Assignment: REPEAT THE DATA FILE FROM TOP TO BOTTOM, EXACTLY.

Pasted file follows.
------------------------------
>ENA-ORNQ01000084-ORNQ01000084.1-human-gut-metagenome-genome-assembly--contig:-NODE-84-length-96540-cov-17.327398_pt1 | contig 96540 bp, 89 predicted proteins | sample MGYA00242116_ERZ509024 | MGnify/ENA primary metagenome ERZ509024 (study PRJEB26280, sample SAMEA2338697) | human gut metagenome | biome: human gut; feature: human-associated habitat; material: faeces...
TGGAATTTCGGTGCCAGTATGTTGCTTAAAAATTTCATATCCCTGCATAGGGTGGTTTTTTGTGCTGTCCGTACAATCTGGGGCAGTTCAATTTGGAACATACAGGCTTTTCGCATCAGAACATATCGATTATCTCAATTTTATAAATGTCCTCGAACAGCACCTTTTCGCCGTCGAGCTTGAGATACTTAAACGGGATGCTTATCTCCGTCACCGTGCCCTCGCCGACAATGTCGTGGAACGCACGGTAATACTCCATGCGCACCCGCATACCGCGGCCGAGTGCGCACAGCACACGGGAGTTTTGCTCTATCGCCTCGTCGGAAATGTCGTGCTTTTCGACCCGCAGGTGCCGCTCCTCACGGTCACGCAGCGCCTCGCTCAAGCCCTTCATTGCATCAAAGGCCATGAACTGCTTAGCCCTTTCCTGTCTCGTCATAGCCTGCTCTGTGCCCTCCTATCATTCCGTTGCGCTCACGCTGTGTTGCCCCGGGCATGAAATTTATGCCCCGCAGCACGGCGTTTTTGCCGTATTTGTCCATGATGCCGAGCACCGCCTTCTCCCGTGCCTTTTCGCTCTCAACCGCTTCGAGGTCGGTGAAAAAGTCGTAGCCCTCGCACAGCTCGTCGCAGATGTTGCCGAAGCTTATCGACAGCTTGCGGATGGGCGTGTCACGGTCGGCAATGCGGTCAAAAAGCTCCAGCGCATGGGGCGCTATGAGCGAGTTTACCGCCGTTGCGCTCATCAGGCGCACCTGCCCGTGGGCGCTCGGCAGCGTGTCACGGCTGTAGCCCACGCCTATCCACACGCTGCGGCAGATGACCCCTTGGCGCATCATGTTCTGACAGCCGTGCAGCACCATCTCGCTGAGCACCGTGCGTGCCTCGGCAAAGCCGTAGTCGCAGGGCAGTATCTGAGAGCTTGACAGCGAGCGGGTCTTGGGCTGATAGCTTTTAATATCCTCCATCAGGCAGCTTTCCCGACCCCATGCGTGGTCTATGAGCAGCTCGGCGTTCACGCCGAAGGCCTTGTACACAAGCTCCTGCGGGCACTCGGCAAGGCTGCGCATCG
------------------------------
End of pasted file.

>ENA-ORNQ01000084-ORNQ01000084.1-human-gut-metagenome-genome-assembly--contig:-NODE-84-length-96540-cov-17.327398_pt1 | contig 96540 bp, 89 predicted proteins | sample MGYA00242116_ERZ509024 | MGnify/ENA primary metagenome ERZ509024 (study PRJEB26280, sample SAMEA2338697) | human gut metagenome | biome: human gut; feature: human-associated habitat; material: faeces...
TGGAATTTCGGTGCCAGTATGTTGCTTAAAAATTTCATATCCCTGCATAGGGTGGTTTTTTGTGCTGTCCGTACAATCTGGGGCAGTTCAATTTGGAACATACAGGCTTTTCGCATCAGAACATATCGATTATCTCAATTTTATAAATGTCCTCGAACAGCACCTTTTCGCCGTCGAGCTTGAGATACTTAAACGGGATGCTTATCTCCGTCACCGTGCCCTCGCCGACAATGTCGTGGAACGCACGGTAATACTCCATGCGCACCCGCATACCGCGGCCGAGTGCGCACAGCACACGGGAGTTTTGCTCTATCGCCTCGTCGGAAATGTCGTGCTTTTCGACCCGCAGGTGCCGCTCCTCACGGTCACGCAGCGCCTCGCTCAAGCCCTTCATTGCATCAAAGGCCATGAACTGCTTAGCCCTTTCCTGTCTCGTCATAGCCTGCTCTGTGCCCTCCTATCATTCCGTTGCGCTCACGCTGTGTTGCCCCGGGCATGAAATTTATGCCCCGCAGCACGGCGTTTTTGCCGTATTTGTCCATGATGCCGAGCACCGCCTTCTCCCGTGCCTTTTCGCTCTCAACCGCTTCGAGGTCGGTGAAAAAGTCGTAGCCCTCGCACAGCTCGTCGCAGATGTTGCCGAAGCTTATCGACAGCTTGCGGATGGGCGTGTCACGGTCGGCAATGCGGTCAAAAAGCTCCAGCGCATGGGGCGCTATGAGCGAGTTTACCGCCGTTGCGCTCATCAGGCGCACCTGCCCGTGGGCGCTCGGCAGCGTGTCACGGCTGTAGCCCACGCCTATCCACACGCTGCGGCAGATGACCCCTTGGCGCATCATGTTCTGACAGCCGTGCAGCACCATCTCGCTGAGCACCGTGCGTGCCTCGGCAAAGCCGTAGTCGCAGGGCAGTATCTGAGAGCTTGACAGCGAGCGGGTCTTGGGCTGATAGCTTTTAATATCCTCCATCAGGCAGCTTTCCCGACCCCATGCGTGGTCTATGAGCAGCTCGGCGTTCACGCCGAAGGCCTTGTACACAAGCTCCTGCGGGCACTCGGCAAGGCTGCGCATCG